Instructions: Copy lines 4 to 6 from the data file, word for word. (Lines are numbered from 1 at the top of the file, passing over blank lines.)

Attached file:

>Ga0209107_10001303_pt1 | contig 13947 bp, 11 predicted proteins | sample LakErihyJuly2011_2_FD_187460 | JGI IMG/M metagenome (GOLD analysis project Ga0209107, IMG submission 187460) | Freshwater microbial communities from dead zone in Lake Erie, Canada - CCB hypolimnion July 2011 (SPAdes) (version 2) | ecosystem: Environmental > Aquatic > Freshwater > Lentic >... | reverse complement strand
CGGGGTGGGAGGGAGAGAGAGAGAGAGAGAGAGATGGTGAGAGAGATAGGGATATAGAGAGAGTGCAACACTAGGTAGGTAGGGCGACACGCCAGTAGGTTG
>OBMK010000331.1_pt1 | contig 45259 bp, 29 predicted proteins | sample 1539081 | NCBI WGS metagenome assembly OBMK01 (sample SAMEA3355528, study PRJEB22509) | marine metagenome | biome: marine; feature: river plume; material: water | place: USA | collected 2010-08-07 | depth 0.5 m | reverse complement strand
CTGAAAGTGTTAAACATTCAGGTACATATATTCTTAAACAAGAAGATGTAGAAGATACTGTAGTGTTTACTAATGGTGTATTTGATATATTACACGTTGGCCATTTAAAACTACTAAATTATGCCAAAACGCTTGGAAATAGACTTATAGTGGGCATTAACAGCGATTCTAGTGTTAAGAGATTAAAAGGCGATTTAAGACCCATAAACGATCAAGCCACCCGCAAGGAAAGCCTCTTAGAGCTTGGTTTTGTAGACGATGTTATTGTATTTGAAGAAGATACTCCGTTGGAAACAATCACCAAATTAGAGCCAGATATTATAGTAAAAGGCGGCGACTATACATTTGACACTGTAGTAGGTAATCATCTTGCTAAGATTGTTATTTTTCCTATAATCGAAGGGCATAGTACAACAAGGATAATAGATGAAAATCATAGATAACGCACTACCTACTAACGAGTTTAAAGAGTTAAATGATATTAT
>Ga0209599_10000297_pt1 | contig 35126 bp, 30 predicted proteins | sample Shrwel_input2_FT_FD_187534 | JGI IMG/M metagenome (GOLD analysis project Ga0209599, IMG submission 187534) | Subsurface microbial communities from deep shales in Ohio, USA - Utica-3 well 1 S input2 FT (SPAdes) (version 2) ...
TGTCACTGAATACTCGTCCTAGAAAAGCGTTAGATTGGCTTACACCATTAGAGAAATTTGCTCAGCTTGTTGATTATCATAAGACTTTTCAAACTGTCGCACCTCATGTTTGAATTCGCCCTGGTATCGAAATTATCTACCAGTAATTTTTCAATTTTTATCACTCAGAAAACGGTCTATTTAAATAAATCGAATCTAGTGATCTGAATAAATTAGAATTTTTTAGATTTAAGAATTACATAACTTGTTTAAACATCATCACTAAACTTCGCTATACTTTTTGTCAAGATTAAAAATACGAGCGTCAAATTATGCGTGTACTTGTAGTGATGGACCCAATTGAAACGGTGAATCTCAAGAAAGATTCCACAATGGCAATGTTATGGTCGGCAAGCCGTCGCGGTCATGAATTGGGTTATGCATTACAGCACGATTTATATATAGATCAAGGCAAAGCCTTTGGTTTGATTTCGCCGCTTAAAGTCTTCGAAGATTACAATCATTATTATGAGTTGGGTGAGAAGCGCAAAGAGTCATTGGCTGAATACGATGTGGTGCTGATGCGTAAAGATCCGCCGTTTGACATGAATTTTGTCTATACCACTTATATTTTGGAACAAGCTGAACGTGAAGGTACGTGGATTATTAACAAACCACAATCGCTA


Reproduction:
CTGAAAGTGTTAAACATTCAGGTACATATATTCTTAAACAAGAAGATGTAGAAGATACTGTAGTGTTTACTAATGGTGTATTTGATATATTACACGTTGGCCATTTAAAACTACTAAATTATGCCAAAACGCTTGGAAATAGACTTATAGTGGGCATTAACAGCGATTCTAGTGTTAAGAGATTAAAAGGCGATTTAAGACCCATAAACGATCAAGCCACCCGCAAGGAAAGCCTCTTAGAGCTTGGTTTTGTAGACGATGTTATTGTATTTGAAGAAGATACTCCGTTGGAAACAATCACCAAATTAGAGCCAGATATTATAGTAAAAGGCGGCGACTATACATTTGACACTGTAGTAGGTAATCATCTTGCTAAGATTGTTATTTTTCCTATAATCGAAGGGCATAGTACAACAAGGATAATAGATGAAAATCATAGATAACGCACTACCTACTAACGAGTTTAAAGAGTTAAATGATATTAT
>Ga0209599_10000297_pt1 | contig 35126 bp, 30 predicted proteins | sample Shrwel_input2_FT_FD_187534 | JGI IMG/M metagenome (GOLD analysis project Ga0209599, IMG submission 187534) | Subsurface microbial communities from deep shales in Ohio, USA - Utica-3 well 1 S input2 FT (SPAdes) (version 2) ...
TGTCACTGAATACTCGTCCTAGAAAAGCGTTAGATTGGCTTACACCATTAGAGAAATTTGCTCAGCTTGTTGATTATCATAAGACTTTTCAAACTGTCGCACCTCATGTTTGAATTCGCCCTGGTATCGAAATTATCTACCAGTAATTTTTCAATTTTTATCACTCAGAAAACGGTCTATTTAAATAAATCGAATCTAGTGATCTGAATAAATTAGAATTTTTTAGATTTAAGAATTACATAACTTGTTTAAACATCATCACTAAACTTCGCTATACTTTTTGTCAAGATTAAAAATACGAGCGTCAAATTATGCGTGTACTTGTAGTGATGGACCCAATTGAAACGGTGAATCTCAAGAAAGATTCCACAATGGCAATGTTATGGTCGGCAAGCCGTCGCGGTCATGAATTGGGTTATGCATTACAGCACGATTTATATATAGATCAAGGCAAAGCCTTTGGTTTGATTTCGCCGCTTAAAGTCTTCGAAGATTACAATCATTATTATGAGTTGGGTGAGAAGCGCAAAGAGTCATTGGCTGAATACGATGTGGTGCTGATGCGTAAAGATCCGCCGTTTGACATGAATTTTGTCTATACCACTTATATTTTGGAACAAGCTGAACGTGAAGGTACGTGGATTATTAACAAACCACAATCGCTA